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Preprint. To appear in Statistics and Computing. The final publication is available at www.springerlink.com. This paper proposes a hierarchical probabilistic model for ordinal matrix factorization. Unlike previous approaches, we model the ordinal nature of the data and take a principled approach to incorporating priors for the hidden variables. Two algorithms are presented for inference, one based on Gibbs sampling and one based on variational Bayes. Importantly, these algorithms may be implemented in the factorization of very large matrices with missing entries. The model is evaluated on a collaborative filtering task, where users have rated a collection of movies and the system is asked to predict their ratings for other movies. The Netflix data set is used for evaluation, which consists of around 100 million ratings. Using root meansquared error (RMSE) as an evaluation metric, results show that the suggested model outperforms alternative factorization techniques. Results also show how Gibbs sampling outperforms variational Bayes on this task, despite the large number of ratings and model parameters. Matlab implementations of the proposed algorithms are available from cogsys.imm.dtu.dk/ordinalmatrixfactorization.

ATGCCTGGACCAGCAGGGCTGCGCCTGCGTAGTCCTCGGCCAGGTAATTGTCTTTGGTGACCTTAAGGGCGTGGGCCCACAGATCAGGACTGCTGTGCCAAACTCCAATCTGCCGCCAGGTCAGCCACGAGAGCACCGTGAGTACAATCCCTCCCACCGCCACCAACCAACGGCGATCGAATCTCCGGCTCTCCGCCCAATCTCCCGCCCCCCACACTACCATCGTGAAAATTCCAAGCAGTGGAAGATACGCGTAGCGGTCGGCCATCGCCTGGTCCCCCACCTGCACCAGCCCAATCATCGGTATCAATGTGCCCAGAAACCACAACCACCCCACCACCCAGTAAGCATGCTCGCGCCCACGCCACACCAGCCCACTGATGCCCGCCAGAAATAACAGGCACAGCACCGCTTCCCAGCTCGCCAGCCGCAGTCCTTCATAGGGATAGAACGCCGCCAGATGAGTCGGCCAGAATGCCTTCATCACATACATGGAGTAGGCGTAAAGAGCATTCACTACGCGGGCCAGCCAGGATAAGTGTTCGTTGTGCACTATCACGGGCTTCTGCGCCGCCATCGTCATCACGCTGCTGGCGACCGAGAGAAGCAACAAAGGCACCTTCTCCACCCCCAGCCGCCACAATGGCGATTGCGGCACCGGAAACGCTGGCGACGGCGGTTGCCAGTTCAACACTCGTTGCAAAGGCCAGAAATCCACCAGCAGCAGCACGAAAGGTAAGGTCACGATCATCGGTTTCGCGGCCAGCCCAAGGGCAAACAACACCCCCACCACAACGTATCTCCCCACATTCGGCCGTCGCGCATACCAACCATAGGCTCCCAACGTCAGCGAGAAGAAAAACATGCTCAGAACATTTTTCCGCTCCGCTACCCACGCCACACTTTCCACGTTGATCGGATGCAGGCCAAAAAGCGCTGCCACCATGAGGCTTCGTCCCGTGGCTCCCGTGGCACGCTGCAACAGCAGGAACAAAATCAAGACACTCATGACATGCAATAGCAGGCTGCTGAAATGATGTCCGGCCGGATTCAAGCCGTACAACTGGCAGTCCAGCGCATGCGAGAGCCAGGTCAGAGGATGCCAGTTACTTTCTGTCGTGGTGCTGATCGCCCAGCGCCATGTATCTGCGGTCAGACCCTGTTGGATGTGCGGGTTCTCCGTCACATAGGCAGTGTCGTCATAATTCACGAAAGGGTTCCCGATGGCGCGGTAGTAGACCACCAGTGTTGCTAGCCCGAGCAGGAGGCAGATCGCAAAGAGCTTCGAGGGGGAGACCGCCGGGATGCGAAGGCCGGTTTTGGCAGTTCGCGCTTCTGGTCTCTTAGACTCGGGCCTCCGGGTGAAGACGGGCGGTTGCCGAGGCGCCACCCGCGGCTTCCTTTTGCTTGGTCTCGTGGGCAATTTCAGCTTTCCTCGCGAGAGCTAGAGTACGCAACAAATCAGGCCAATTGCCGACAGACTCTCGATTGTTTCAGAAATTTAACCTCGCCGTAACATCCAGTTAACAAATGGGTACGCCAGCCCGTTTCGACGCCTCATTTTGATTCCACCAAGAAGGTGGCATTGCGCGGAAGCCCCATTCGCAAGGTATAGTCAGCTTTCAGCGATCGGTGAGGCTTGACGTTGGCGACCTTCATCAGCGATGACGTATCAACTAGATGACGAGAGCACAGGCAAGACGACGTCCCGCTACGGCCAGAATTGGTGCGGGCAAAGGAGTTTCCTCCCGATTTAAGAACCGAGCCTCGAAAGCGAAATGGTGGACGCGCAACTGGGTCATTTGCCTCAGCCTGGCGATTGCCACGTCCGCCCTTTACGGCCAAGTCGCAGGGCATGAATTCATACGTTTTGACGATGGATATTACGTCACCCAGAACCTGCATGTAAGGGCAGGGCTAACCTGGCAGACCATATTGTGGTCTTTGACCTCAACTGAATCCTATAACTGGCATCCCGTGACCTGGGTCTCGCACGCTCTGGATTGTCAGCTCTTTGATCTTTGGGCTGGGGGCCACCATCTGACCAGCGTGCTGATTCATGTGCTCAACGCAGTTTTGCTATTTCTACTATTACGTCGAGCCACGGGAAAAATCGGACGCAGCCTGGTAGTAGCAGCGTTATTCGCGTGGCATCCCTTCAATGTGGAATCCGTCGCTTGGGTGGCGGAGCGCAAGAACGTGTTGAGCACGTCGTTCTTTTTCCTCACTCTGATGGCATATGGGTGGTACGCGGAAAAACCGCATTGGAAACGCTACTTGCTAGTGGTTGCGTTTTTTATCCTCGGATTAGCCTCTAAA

Boolean Tensor Factorizations
"... Abstract—Tensors are multiway generalizations of matrices, and similarly to matrices, they can also be factorized, that is, represented (approximately) as a product of factors. These factors are typicaly either all matrices or a mixture of matrices and tensors. With the widespread adoption of matri ..."
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Cited by 9 (5 self)